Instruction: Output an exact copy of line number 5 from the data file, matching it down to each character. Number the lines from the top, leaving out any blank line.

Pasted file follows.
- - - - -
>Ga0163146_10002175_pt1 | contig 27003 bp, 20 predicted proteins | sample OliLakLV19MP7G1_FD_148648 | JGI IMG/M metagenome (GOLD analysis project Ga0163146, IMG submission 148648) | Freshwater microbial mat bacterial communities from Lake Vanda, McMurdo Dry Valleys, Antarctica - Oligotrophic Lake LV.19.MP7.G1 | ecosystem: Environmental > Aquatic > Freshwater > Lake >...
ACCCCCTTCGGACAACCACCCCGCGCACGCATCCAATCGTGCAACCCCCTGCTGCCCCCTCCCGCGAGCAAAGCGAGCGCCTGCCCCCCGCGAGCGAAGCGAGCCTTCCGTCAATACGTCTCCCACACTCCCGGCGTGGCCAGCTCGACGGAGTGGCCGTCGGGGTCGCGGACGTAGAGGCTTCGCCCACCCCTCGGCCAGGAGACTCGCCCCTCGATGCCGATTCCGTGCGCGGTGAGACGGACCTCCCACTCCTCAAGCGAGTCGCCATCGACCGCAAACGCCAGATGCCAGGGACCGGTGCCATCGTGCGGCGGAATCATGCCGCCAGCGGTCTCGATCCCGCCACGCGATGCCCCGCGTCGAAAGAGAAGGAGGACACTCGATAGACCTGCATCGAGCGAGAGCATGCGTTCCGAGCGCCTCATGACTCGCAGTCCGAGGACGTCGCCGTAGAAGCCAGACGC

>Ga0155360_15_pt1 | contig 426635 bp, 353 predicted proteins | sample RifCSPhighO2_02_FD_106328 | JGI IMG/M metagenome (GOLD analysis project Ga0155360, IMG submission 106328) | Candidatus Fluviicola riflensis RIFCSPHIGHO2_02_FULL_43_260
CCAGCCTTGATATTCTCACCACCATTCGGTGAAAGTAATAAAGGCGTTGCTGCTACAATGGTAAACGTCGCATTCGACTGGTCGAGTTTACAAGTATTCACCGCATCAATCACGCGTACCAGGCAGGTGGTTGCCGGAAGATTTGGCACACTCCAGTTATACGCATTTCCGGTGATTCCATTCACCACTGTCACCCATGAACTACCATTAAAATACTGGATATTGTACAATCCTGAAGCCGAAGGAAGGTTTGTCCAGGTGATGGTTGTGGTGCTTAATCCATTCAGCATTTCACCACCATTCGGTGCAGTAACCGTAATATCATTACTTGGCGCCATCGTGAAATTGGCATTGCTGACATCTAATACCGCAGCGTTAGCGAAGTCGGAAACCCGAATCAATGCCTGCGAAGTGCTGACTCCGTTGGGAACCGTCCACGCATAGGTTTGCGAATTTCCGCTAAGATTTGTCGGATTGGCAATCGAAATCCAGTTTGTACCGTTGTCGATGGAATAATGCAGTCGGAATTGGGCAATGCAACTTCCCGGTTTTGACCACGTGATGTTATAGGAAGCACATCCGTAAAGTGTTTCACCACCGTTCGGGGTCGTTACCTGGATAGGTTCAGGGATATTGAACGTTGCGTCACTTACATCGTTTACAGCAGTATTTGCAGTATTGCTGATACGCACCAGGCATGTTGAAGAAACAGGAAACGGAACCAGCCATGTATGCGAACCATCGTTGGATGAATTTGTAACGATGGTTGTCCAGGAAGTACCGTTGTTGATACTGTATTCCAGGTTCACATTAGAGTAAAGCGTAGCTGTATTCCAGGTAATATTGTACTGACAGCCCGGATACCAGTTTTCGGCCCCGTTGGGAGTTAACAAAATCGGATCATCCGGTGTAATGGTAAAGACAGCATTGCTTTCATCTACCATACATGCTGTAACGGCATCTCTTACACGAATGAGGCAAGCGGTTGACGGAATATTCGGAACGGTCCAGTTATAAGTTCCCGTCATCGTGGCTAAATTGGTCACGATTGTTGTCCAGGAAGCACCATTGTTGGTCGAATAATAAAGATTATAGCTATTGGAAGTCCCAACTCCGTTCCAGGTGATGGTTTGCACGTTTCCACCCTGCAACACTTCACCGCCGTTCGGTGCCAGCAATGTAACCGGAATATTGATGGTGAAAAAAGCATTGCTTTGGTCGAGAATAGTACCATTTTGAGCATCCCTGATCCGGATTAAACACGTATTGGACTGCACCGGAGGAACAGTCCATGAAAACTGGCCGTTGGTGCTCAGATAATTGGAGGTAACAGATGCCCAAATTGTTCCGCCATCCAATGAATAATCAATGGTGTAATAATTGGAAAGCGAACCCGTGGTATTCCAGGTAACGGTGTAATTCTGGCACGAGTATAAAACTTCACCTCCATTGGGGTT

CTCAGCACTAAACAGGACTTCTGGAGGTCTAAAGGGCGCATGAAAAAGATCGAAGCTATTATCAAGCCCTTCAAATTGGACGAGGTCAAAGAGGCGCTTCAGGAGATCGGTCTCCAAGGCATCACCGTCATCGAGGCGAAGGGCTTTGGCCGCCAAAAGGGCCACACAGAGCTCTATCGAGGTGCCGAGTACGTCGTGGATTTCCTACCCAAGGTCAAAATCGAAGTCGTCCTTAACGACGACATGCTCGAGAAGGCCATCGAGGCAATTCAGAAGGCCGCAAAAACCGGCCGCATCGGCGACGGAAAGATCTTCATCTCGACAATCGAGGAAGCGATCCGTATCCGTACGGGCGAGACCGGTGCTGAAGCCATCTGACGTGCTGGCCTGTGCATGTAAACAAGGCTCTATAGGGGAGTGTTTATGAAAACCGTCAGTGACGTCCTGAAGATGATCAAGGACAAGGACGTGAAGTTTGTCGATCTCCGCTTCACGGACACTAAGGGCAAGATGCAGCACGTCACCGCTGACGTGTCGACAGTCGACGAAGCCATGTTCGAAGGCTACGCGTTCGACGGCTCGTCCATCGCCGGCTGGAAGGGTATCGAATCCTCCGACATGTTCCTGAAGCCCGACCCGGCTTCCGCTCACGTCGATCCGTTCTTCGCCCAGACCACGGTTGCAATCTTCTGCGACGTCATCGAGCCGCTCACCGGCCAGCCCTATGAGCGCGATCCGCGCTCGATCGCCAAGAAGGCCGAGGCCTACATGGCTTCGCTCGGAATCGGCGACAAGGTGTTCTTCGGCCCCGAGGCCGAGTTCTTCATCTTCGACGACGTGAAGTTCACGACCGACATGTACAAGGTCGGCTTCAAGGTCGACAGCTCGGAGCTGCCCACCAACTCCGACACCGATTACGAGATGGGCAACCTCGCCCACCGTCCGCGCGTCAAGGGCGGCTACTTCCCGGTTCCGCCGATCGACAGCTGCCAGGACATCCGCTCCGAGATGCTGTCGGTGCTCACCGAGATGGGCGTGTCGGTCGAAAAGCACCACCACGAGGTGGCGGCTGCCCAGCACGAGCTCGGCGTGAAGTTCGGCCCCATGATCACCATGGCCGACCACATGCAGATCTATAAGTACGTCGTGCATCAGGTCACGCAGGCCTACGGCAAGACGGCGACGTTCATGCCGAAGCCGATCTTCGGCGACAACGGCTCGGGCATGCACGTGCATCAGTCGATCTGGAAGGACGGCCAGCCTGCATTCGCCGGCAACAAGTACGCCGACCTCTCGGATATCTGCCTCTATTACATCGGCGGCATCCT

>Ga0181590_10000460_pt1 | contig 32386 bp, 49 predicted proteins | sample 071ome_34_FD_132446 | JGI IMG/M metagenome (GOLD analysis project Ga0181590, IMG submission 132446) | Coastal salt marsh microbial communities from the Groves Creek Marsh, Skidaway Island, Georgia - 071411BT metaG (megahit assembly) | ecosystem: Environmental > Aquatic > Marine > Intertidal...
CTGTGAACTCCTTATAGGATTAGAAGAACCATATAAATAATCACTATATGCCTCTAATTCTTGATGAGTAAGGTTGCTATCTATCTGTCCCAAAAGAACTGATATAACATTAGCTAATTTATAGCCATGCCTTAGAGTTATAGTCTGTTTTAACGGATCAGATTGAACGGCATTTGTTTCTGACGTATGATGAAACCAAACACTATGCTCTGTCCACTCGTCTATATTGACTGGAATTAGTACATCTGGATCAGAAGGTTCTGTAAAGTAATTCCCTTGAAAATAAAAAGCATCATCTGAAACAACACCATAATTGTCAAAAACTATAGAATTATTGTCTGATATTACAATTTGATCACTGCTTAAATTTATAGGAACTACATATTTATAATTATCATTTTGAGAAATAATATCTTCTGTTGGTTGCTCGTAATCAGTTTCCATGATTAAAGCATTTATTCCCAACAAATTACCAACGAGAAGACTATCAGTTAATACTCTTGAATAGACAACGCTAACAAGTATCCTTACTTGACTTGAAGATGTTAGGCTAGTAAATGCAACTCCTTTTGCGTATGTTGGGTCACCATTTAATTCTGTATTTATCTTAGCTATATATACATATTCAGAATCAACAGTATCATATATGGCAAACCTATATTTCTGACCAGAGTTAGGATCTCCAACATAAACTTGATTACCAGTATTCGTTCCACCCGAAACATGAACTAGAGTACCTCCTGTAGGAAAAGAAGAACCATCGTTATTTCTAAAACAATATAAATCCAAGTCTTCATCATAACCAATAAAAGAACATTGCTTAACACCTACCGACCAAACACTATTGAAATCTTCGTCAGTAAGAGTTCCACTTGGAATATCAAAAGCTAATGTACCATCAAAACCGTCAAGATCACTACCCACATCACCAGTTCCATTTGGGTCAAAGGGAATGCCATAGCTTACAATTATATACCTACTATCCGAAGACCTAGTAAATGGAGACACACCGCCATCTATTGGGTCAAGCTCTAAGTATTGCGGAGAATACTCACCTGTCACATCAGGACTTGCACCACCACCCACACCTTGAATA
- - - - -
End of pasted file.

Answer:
CTCAGCACTAAACAGGACTTCTGGAGGTCTAAAGGGCGCATGAAAAAGATCGAAGCTATTATCAAGCCCTTCAAATTGGACGAGGTCAAAGAGGCGCTTCAGGAGATCGGTCTCCAAGGCATCACCGTCATCGAGGCGAAGGGCTTTGGCCGCCAAAAGGGCCACACAGAGCTCTATCGAGGTGCCGAGTACGTCGTGGATTTCCTACCCAAGGTCAAAATCGAAGTCGTCCTTAACGACGACATGCTCGAGAAGGCCATCGAGGCAATTCAGAAGGCCGCAAAAACCGGCCGCATCGGCGACGGAAAGATCTTCATCTCGACAATCGAGGAAGCGATCCGTATCCGTACGGGCGAGACCGGTGCTGAAGCCATCTGACGTGCTGGCCTGTGCATGTAAACAAGGCTCTATAGGGGAGTGTTTATGAAAACCGTCAGTGACGTCCTGAAGATGATCAAGGACAAGGACGTGAAGTTTGTCGATCTCCGCTTCACGGACACTAAGGGCAAGATGCAGCACGTCACCGCTGACGTGTCGACAGTCGACGAAGCCATGTTCGAAGGCTACGCGTTCGACGGCTCGTCCATCGCCGGCTGGAAGGGTATCGAATCCTCCGACATGTTCCTGAAGCCCGACCCGGCTTCCGCTCACGTCGATCCGTTCTTCGCCCAGACCACGGTTGCAATCTTCTGCGACGTCATCGAGCCGCTCACCGGCCAGCCCTATGAGCGCGATCCGCGCTCGATCGCCAAGAAGGCCGAGGCCTACATGGCTTCGCTCGGAATCGGCGACAAGGTGTTCTTCGGCCCCGAGGCCGAGTTCTTCATCTTCGACGACGTGAAGTTCACGACCGACATGTACAAGGTCGGCTTCAAGGTCGACAGCTCGGAGCTGCCCACCAACTCCGACACCGATTACGAGATGGGCAACCTCGCCCACCGTCCGCGCGTCAAGGGCGGCTACTTCCCGGTTCCGCCGATCGACAGCTGCCAGGACATCCGCTCCGAGATGCTGTCGGTGCTCACCGAGATGGGCGTGTCGGTCGAAAAGCACCACCACGAGGTGGCGGCTGCCCAGCACGAGCTCGGCGTGAAGTTCGGCCCCATGATCACCATGGCCGACCACATGCAGATCTATAAGTACGTCGTGCATCAGGTCACGCAGGCCTACGGCAAGACGGCGACGTTCATGCCGAAGCCGATCTTCGGCGACAACGGCTCGGGCATGCACGTGCATCAGTCGATCTGGAAGGACGGCCAGCCTGCATTCGCCGGCAACAAGTACGCCGACCTCTCGGATATCTGCCTCTATTACATCGGCGGCATCCT